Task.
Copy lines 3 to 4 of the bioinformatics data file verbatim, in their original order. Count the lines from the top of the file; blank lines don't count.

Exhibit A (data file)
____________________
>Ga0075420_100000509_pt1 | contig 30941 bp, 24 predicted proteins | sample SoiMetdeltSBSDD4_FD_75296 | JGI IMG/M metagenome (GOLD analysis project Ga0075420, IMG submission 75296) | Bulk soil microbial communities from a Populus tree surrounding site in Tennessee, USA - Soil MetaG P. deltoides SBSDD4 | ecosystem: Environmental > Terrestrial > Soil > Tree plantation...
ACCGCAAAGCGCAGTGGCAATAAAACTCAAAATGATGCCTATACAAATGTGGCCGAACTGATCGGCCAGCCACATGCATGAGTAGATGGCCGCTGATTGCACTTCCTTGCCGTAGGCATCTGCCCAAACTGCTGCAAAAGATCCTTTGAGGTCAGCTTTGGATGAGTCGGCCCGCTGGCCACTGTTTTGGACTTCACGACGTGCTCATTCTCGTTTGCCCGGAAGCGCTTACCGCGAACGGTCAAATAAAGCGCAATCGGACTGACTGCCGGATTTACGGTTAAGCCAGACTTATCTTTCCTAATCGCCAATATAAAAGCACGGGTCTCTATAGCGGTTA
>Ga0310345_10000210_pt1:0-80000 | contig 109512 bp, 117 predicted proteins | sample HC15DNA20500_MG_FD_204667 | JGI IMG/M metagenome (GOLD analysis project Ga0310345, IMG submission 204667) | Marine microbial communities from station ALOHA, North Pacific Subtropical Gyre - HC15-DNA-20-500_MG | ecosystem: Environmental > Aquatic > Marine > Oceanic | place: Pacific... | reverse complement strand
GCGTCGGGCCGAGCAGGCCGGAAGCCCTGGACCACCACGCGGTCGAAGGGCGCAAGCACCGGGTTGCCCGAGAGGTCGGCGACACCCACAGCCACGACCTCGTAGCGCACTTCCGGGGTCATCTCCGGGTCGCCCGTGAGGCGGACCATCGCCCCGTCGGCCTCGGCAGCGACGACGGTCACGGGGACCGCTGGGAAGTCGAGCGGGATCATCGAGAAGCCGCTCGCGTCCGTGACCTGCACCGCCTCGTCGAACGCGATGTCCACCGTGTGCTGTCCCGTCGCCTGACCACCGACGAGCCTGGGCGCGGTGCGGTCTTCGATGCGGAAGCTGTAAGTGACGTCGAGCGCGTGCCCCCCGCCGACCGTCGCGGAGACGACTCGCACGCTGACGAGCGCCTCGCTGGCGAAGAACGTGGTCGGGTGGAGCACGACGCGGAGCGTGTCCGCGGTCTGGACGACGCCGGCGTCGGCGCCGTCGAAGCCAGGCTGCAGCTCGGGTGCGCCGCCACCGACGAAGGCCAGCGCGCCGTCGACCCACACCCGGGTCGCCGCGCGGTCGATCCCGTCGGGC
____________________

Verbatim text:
>Ga0310345_10000210_pt1:0-80000 | contig 109512 bp, 117 predicted proteins | sample HC15DNA20500_MG_FD_204667 | JGI IMG/M metagenome (GOLD analysis project Ga0310345, IMG submission 204667) | Marine microbial communities from station ALOHA, North Pacific Subtropical Gyre - HC15-DNA-20-500_MG | ecosystem: Environmental > Aquatic > Marine > Oceanic | place: Pacific... | reverse complement strand
GCGTCGGGCCGAGCAGGCCGGAAGCCCTGGACCACCACGCGGTCGAAGGGCGCAAGCACCGGGTTGCCCGAGAGGTCGGCGACACCCACAGCCACGACCTCGTAGCGCACTTCCGGGGTCATCTCCGGGTCGCCCGTGAGGCGGACCATCGCCCCGTCGGCCTCGGCAGCGACGACGGTCACGGGGACCGCTGGGAAGTCGAGCGGGATCATCGAGAAGCCGCTCGCGTCCGTGACCTGCACCGCCTCGTCGAACGCGATGTCCACCGTGTGCTGTCCCGTCGCCTGACCACCGACGAGCCTGGGCGCGGTGCGGTCTTCGATGCGGAAGCTGTAAGTGACGTCGAGCGCGTGCCCCCCGCCGACCGTCGCGGAGACGACTCGCACGCTGACGAGCGCCTCGCTGGCGAAGAACGTGGTCGGGTGGAGCACGACGCGGAGCGTGTCCGCGGTCTGGACGACGCCGGCGTCGGCGCCGTCGAAGCCAGGCTGCAGCTCGGGTGCGCCGCCACCGACGAAGGCCAGCGCGCCGTCGACCCACACCCGGGTCGCCGCGCGGTCGATCCCGTCGGGC